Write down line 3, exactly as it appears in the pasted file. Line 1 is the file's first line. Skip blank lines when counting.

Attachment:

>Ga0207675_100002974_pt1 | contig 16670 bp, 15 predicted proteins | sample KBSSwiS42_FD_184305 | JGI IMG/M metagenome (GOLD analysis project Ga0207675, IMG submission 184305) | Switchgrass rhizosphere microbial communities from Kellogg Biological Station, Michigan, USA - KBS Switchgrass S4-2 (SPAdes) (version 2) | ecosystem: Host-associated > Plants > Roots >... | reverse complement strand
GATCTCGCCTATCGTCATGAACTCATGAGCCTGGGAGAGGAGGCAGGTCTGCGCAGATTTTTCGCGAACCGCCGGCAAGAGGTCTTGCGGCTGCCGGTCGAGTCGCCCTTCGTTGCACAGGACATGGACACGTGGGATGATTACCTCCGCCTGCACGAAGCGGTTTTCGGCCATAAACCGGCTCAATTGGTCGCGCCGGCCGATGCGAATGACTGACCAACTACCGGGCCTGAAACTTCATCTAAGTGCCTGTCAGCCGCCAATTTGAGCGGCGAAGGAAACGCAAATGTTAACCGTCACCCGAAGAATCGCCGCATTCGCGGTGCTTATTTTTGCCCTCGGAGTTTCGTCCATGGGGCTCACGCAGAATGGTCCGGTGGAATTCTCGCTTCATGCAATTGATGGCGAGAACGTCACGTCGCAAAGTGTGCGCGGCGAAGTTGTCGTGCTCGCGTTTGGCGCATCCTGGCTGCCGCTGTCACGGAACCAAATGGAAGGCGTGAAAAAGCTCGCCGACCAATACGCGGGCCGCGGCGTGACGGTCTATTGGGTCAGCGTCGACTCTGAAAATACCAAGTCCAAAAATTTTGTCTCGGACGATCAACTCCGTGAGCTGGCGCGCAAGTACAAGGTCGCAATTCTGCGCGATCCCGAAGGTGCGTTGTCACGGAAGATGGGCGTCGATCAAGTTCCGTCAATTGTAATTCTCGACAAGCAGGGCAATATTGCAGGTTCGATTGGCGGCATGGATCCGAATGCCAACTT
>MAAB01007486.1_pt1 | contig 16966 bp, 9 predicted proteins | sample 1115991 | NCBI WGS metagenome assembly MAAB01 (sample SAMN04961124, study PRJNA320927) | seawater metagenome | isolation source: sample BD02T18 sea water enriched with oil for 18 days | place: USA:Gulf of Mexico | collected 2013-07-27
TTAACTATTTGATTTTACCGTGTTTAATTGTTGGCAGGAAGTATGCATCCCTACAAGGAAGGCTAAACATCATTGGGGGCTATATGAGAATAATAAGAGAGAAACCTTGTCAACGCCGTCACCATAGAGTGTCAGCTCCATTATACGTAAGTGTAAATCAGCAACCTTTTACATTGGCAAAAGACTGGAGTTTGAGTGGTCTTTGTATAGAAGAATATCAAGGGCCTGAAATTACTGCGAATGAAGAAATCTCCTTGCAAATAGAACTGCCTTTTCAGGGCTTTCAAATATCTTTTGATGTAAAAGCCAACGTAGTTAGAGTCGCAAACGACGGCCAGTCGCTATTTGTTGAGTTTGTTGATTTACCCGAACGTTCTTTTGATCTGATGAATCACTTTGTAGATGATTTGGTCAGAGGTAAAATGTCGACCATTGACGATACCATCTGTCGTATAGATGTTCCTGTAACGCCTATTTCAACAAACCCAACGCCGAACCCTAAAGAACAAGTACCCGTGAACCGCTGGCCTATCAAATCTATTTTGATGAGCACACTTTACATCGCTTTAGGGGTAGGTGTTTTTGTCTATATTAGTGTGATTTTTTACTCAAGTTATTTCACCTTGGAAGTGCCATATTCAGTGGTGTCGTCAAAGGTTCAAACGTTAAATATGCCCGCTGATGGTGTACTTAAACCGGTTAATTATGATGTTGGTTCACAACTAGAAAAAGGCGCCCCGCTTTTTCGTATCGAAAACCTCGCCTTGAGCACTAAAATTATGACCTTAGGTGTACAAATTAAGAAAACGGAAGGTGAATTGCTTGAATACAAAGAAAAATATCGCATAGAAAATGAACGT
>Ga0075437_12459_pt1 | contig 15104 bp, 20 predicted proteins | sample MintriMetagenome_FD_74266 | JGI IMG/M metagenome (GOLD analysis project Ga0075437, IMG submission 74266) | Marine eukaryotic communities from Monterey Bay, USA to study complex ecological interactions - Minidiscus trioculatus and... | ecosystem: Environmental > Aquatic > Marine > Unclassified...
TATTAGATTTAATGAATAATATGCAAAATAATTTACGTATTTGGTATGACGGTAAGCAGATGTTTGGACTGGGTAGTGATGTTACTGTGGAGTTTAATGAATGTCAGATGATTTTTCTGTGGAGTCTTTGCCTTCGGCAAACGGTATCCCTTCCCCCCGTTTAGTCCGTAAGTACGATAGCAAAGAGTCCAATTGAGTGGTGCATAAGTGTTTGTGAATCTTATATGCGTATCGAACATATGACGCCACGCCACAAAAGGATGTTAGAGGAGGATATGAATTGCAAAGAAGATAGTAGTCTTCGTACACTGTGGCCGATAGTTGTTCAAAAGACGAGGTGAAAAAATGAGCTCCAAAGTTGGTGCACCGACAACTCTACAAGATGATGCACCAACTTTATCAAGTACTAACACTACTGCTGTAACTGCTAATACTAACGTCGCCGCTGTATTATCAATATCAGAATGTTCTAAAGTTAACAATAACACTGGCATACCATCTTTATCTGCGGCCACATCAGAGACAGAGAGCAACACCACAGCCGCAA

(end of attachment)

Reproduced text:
>MAAB01007486.1_pt1 | contig 16966 bp, 9 predicted proteins | sample 1115991 | NCBI WGS metagenome assembly MAAB01 (sample SAMN04961124, study PRJNA320927) | seawater metagenome | isolation source: sample BD02T18 sea water enriched with oil for 18 days | place: USA:Gulf of Mexico | collected 2013-07-27